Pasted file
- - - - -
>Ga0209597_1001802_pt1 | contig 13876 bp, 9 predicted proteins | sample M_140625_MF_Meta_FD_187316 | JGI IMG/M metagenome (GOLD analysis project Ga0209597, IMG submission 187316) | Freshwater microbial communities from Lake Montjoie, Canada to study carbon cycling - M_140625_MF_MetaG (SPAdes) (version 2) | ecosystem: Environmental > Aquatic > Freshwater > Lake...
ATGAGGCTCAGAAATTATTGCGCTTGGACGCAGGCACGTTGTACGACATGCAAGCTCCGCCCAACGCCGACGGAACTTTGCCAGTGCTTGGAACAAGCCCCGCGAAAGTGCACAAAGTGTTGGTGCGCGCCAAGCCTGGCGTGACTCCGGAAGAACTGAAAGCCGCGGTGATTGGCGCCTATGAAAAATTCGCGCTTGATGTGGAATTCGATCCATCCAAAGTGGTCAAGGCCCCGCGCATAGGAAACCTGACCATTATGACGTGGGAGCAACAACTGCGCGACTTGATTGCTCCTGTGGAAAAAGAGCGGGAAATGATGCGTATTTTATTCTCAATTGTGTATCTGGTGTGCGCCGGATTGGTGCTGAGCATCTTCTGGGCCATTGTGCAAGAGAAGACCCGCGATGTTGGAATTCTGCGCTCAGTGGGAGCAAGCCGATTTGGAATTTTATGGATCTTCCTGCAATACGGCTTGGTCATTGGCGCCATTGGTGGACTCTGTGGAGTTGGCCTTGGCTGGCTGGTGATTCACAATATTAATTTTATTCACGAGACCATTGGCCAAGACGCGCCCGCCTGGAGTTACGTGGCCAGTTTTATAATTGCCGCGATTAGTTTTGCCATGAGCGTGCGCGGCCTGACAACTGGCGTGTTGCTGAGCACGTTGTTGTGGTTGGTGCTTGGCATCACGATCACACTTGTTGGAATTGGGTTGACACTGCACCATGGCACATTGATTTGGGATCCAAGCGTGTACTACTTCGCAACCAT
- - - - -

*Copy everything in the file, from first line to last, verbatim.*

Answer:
>Ga0209597_1001802_pt1 | contig 13876 bp, 9 predicted proteins | sample M_140625_MF_Meta_FD_187316 | JGI IMG/M metagenome (GOLD analysis project Ga0209597, IMG submission 187316) | Freshwater microbial communities from Lake Montjoie, Canada to study carbon cycling - M_140625_MF_MetaG (SPAdes) (version 2) | ecosystem: Environmental > Aquatic > Freshwater > Lake...
ATGAGGCTCAGAAATTATTGCGCTTGGACGCAGGCACGTTGTACGACATGCAAGCTCCGCCCAACGCCGACGGAACTTTGCCAGTGCTTGGAACAAGCCCCGCGAAAGTGCACAAAGTGTTGGTGCGCGCCAAGCCTGGCGTGACTCCGGAAGAACTGAAAGCCGCGGTGATTGGCGCCTATGAAAAATTCGCGCTTGATGTGGAATTCGATCCATCCAAAGTGGTCAAGGCCCCGCGCATAGGAAACCTGACCATTATGACGTGGGAGCAACAACTGCGCGACTTGATTGCTCCTGTGGAAAAAGAGCGGGAAATGATGCGTATTTTATTCTCAATTGTGTATCTGGTGTGCGCCGGATTGGTGCTGAGCATCTTCTGGGCCATTGTGCAAGAGAAGACCCGCGATGTTGGAATTCTGCGCTCAGTGGGAGCAAGCCGATTTGGAATTTTATGGATCTTCCTGCAATACGGCTTGGTCATTGGCGCCATTGGTGGACTCTGTGGAGTTGGCCTTGGCTGGCTGGTGATTCACAATATTAATTTTATTCACGAGACCATTGGCCAAGACGCGCCCGCCTGGAGTTACGTGGCCAGTTTTATAATTGCCGCGATTAGTTTTGCCATGAGCGTGCGCGGCCTGACAACTGGCGTGTTGCTGAGCACGTTGTTGTGGTTGGTGCTTGGCATCACGATCACACTTGTTGGAATTGGGTTGACACTGCACCATGGCACATTGATTTGGGATCCAAGCGTGTACTACTTCGCAACCAT